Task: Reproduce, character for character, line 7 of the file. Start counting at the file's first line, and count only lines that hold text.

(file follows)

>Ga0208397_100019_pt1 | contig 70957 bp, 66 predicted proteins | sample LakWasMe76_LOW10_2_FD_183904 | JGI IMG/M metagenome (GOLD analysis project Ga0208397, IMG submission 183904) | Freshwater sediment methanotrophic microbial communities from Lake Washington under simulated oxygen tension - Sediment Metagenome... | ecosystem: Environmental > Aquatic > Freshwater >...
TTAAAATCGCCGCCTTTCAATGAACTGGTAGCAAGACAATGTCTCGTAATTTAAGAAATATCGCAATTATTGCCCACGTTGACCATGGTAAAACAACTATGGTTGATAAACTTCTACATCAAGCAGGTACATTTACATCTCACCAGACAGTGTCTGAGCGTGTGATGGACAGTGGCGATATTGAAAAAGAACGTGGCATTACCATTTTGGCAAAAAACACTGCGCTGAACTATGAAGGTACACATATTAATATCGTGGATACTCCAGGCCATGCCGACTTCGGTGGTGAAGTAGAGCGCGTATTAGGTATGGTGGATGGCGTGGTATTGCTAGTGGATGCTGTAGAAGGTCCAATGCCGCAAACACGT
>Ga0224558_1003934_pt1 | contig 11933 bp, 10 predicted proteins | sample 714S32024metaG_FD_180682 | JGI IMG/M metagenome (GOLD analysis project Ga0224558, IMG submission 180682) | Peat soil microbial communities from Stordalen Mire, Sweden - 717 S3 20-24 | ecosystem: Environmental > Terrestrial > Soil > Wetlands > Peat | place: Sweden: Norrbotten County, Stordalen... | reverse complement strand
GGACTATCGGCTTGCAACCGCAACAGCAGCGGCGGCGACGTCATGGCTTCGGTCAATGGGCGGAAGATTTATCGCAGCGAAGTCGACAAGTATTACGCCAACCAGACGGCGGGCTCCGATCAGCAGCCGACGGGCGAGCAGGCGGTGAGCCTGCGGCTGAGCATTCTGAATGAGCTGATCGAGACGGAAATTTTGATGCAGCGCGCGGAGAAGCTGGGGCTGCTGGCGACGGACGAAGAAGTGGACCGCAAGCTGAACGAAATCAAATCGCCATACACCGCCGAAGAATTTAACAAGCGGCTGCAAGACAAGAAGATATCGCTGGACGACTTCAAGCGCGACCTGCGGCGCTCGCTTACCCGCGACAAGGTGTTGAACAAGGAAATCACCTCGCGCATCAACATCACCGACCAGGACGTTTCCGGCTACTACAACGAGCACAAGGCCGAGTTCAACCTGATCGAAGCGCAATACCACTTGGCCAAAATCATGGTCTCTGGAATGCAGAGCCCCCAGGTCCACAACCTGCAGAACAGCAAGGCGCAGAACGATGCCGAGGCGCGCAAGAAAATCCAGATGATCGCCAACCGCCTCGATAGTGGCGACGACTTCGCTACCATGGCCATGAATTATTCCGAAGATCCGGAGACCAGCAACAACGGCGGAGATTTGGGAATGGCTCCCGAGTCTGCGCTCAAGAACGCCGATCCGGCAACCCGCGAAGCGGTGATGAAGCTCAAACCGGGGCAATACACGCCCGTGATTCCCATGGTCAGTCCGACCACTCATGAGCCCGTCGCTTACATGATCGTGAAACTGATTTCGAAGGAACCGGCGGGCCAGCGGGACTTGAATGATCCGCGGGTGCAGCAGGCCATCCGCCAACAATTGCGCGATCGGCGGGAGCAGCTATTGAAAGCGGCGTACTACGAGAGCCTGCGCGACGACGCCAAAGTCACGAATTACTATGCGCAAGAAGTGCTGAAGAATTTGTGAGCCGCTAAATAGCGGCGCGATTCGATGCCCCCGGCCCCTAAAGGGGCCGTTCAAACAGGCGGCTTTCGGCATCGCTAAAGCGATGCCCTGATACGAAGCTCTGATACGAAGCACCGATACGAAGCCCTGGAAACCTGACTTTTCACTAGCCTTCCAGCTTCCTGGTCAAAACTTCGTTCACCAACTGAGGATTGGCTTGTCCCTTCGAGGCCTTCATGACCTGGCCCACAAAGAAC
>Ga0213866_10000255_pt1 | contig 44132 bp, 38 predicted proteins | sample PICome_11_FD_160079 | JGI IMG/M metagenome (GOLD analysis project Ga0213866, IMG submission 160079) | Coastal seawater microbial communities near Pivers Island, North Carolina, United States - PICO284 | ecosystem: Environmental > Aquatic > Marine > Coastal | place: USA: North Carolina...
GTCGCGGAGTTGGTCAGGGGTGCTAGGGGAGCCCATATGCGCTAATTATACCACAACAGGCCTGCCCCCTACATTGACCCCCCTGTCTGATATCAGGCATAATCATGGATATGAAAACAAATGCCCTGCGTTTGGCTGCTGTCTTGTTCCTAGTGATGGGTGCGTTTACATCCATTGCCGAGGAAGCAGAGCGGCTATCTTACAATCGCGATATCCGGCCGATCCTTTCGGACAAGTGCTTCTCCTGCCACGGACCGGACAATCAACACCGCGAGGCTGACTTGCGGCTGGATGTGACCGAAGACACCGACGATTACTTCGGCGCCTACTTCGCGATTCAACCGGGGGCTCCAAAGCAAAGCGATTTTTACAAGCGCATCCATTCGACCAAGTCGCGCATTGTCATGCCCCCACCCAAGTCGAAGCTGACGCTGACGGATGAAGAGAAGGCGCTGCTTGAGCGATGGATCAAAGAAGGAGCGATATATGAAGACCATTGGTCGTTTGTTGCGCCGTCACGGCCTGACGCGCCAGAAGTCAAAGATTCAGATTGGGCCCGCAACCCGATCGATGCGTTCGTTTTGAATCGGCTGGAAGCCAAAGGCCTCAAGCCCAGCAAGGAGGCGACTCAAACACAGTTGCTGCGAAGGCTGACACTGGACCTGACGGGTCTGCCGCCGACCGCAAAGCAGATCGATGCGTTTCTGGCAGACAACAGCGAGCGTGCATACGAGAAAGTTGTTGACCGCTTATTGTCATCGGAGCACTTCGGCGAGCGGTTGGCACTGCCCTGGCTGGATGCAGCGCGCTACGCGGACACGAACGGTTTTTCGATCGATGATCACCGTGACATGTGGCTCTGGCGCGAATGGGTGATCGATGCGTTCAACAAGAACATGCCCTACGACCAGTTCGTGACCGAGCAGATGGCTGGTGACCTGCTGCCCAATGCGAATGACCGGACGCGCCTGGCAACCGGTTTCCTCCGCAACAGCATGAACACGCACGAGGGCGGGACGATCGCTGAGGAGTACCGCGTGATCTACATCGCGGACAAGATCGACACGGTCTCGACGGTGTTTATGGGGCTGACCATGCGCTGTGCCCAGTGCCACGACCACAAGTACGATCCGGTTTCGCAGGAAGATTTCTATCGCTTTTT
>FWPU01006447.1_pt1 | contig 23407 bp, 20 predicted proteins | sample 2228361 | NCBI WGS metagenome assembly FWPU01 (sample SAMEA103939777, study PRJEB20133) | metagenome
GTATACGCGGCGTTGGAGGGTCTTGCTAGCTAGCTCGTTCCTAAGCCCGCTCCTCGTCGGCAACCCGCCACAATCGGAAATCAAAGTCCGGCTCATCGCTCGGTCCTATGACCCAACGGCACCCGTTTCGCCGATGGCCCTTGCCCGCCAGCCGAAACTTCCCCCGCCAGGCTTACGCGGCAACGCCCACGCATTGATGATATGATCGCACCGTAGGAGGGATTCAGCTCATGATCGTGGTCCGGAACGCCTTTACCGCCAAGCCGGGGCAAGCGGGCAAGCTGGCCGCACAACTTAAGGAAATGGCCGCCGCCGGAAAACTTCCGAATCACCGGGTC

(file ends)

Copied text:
>FWPU01006447.1_pt1 | contig 23407 bp, 20 predicted proteins | sample 2228361 | NCBI WGS metagenome assembly FWPU01 (sample SAMEA103939777, study PRJEB20133) | metagenome